Take the 2-minute tour ×
Stack Overflow is a question and answer site for professional and enthusiast programmers. It's 100% free, no registration required.

This question already has an answer here:

If I got right, smart compilers detect tail-recursive functions and convert it to an iterative function.

So besides the benefits of writing in a functional style (immutability, function-independence etc.) what are other benefits with tail-recursion and should I considor writing iterative solutions when possible (in C#)?

share|improve this question

marked as duplicate by stuartd, p.s.w.g, rene, Appleman1234, Amarnath Balasubramanian Mar 28 '14 at 4:35

This question has been asked before and already has an answer. If those answers do not fully address your question, please ask a new question.

1  
1  
    
@GuyCoder The F# blog post was very helpful, thanks man –  Zaid Ajaj Dec 1 '13 at 15:12

1 Answer 1

up vote 3 down vote accepted

From my experience, I'll go with readability over "performance". We came a long way from the days in which we had to consider shifting a number right or left instead of multiply or divide by 2.

Having said that, back at Uni we had to solve the Eight queen puzzle recursively. Once done, I figured I could run it for any board size really. I think the recursive method crashed on a 11x11 board if my memory serves me right (pun intended). Since I had an iterative solution as well (they are quite equivalent really), I decided to run that one, and could easily solve much bigger boards with no problem.

You could benchmark til your happy, and argue until your fingers bleed on the keyboard, but in the end it usually doesn't matter. If your solution works, use it. If you think you might run into memory issues because the recursion keep allocation new memory on the stack, go with iterative. In either case, having readable code will serve you better in any case :)

share|improve this answer
    
I agree with you, tail-recursive functions are alot more readable, however til now, I haven't encountered a perf. problem using recursion. I think then I will stick to it for a while . . . ! –  Zaid Ajaj Dec 1 '13 at 14:39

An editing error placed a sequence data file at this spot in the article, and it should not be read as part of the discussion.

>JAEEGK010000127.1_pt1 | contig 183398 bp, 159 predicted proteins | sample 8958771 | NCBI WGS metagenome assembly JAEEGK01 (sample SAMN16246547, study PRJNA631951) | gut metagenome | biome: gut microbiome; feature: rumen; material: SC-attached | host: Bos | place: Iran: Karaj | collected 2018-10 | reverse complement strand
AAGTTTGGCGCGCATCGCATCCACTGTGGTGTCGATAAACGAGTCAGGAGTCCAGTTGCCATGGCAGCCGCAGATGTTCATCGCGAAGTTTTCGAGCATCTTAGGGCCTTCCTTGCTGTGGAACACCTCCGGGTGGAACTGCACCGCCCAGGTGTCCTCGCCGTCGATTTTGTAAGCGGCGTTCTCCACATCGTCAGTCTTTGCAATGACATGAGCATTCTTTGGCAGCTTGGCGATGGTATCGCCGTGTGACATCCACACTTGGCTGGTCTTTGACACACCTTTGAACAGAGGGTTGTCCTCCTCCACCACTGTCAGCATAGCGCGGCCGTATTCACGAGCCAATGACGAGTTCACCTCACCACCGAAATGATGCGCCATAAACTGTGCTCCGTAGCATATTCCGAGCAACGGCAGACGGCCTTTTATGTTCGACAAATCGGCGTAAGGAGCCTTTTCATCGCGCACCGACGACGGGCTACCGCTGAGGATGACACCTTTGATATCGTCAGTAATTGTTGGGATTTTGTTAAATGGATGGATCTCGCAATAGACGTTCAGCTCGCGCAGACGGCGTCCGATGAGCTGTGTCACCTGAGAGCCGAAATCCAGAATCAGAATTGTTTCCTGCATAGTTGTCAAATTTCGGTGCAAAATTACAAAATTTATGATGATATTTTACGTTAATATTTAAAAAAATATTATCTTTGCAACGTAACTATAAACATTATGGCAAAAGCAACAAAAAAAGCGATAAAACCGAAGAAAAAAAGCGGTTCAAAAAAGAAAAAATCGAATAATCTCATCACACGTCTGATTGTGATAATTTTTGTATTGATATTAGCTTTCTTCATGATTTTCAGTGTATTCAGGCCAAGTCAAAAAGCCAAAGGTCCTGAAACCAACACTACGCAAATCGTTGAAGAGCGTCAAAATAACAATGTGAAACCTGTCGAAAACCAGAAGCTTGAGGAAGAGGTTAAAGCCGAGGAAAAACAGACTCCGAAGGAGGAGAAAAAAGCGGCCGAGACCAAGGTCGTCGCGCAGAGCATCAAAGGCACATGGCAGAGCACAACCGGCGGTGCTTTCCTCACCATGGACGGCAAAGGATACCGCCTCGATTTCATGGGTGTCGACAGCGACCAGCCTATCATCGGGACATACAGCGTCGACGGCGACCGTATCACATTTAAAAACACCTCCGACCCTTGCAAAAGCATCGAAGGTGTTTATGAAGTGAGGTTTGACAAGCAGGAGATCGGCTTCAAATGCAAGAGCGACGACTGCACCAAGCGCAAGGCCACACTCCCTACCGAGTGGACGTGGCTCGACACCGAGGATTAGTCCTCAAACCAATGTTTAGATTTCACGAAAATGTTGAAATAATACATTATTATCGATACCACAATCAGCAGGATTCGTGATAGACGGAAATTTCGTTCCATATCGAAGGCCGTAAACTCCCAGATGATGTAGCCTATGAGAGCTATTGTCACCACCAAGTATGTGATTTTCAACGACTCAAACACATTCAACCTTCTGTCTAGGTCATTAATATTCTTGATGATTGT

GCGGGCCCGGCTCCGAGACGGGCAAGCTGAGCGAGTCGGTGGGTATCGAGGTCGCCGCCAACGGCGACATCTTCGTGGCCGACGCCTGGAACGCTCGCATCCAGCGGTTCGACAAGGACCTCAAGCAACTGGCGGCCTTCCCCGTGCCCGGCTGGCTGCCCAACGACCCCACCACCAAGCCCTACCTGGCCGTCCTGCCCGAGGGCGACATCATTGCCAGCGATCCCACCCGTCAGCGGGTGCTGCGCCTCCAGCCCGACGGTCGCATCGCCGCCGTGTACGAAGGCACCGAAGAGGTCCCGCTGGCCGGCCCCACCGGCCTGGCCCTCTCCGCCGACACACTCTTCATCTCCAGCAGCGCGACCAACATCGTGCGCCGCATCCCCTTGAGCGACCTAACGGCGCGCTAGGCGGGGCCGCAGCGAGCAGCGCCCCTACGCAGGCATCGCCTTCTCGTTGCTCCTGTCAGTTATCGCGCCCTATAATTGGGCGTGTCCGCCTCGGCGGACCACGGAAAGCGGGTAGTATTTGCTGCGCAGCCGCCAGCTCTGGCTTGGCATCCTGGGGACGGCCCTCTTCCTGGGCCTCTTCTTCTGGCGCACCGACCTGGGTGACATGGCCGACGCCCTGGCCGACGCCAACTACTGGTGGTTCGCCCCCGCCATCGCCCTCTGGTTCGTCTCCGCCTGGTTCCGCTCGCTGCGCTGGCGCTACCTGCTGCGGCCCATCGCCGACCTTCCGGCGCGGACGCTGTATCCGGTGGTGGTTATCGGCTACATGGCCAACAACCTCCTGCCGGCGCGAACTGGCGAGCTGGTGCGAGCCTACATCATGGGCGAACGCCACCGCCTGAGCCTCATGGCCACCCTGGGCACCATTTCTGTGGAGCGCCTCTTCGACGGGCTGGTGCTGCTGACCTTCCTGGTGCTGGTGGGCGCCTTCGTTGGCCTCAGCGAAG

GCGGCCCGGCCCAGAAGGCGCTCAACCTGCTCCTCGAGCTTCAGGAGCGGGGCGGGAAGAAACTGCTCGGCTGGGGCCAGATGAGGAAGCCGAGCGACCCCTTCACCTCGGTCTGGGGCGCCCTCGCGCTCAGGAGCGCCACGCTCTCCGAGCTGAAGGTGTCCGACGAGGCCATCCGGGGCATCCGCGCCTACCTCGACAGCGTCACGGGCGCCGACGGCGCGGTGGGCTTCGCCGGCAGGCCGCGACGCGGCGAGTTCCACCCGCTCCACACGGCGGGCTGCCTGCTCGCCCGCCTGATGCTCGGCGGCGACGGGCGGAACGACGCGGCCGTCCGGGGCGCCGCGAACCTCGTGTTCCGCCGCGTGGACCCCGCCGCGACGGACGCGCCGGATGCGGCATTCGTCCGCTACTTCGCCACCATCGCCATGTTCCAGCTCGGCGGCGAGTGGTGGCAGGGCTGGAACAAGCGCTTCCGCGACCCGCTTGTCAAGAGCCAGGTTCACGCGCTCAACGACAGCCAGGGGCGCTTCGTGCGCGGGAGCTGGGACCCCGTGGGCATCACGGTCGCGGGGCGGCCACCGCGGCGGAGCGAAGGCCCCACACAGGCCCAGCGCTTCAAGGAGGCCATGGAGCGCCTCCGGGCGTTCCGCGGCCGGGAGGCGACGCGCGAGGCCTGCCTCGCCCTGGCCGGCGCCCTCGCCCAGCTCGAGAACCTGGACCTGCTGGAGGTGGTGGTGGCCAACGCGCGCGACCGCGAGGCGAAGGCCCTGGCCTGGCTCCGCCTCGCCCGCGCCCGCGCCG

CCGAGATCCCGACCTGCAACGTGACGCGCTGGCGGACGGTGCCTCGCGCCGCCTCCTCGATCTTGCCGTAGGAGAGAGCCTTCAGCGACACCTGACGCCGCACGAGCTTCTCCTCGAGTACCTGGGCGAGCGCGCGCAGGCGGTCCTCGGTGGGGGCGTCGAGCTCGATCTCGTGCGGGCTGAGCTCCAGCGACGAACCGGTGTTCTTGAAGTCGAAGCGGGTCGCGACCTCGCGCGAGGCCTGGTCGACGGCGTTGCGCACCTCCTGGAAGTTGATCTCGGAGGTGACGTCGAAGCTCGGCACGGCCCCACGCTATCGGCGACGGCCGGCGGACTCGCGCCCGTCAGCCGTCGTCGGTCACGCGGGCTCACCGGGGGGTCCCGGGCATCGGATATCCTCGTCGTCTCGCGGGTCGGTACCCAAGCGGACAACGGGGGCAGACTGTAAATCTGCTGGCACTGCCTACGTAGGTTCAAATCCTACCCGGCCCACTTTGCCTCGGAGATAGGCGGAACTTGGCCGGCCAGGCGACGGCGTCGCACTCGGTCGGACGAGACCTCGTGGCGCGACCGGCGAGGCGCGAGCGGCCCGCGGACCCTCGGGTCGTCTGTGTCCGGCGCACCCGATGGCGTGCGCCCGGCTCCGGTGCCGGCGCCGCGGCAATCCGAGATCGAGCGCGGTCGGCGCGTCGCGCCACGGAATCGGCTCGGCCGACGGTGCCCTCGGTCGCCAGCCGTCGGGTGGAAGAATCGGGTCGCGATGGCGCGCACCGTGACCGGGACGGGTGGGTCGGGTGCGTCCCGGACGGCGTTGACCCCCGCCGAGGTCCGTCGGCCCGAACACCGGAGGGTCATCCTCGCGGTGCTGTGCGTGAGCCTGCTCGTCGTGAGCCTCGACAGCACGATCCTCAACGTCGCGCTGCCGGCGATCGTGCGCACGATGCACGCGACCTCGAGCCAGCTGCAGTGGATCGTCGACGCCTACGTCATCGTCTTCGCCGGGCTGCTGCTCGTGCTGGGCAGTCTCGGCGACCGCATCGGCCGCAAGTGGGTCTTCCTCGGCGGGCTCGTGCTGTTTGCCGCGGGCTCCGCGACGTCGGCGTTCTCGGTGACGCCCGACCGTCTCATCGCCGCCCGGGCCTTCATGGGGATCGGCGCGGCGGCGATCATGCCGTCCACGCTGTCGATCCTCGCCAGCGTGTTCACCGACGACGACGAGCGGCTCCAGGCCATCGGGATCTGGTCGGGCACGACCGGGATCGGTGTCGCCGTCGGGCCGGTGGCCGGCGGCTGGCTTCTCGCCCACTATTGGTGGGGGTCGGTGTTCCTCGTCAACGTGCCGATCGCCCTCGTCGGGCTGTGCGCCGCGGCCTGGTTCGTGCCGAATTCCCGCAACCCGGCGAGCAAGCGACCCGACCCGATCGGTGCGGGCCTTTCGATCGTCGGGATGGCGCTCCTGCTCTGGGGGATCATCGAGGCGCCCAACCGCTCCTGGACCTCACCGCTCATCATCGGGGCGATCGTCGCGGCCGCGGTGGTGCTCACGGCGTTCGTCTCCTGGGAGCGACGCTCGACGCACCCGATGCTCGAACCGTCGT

1  
:). Give the good old queen problem a go ... probably with today's hardware you'll be able to use a bigger board, but eventually you'll hit a limit. Then you can see the iteration benefits. But for most cases, same same, but different. –  Noctis Dec 1 '13 at 14:40
1  
Beginner programmers usually need some getting used to recursion before they are readable. The same goes for tail recursion. When you've seen and written some I think it's no different in readability. –  Sylwester Dec 1 '13 at 15:29
    
Beginner programmers usually need some getting used to iteration too! When I went to university the first programming course was actually taught in Haskell, so naturally recursion came up before we were taught about for loops. I don't think this made learning to program fundamentally any harder (or easier for that matter), it just meant we became familiar with different concepts earlier. –  Ben Dec 2 '13 at 4:57
2  
:) We went java , c++, c, lisp and assembler. Drove me mad after doing high level OO to talk to the CPU pushing values to the registers ... I guess if it would have been the other way around, it would have driven me mad to lose the control you get from lower levels :) –  Noctis Dec 2 '13 at 5:09

Not the answer you're looking for? Browse other questions tagged or ask your own question.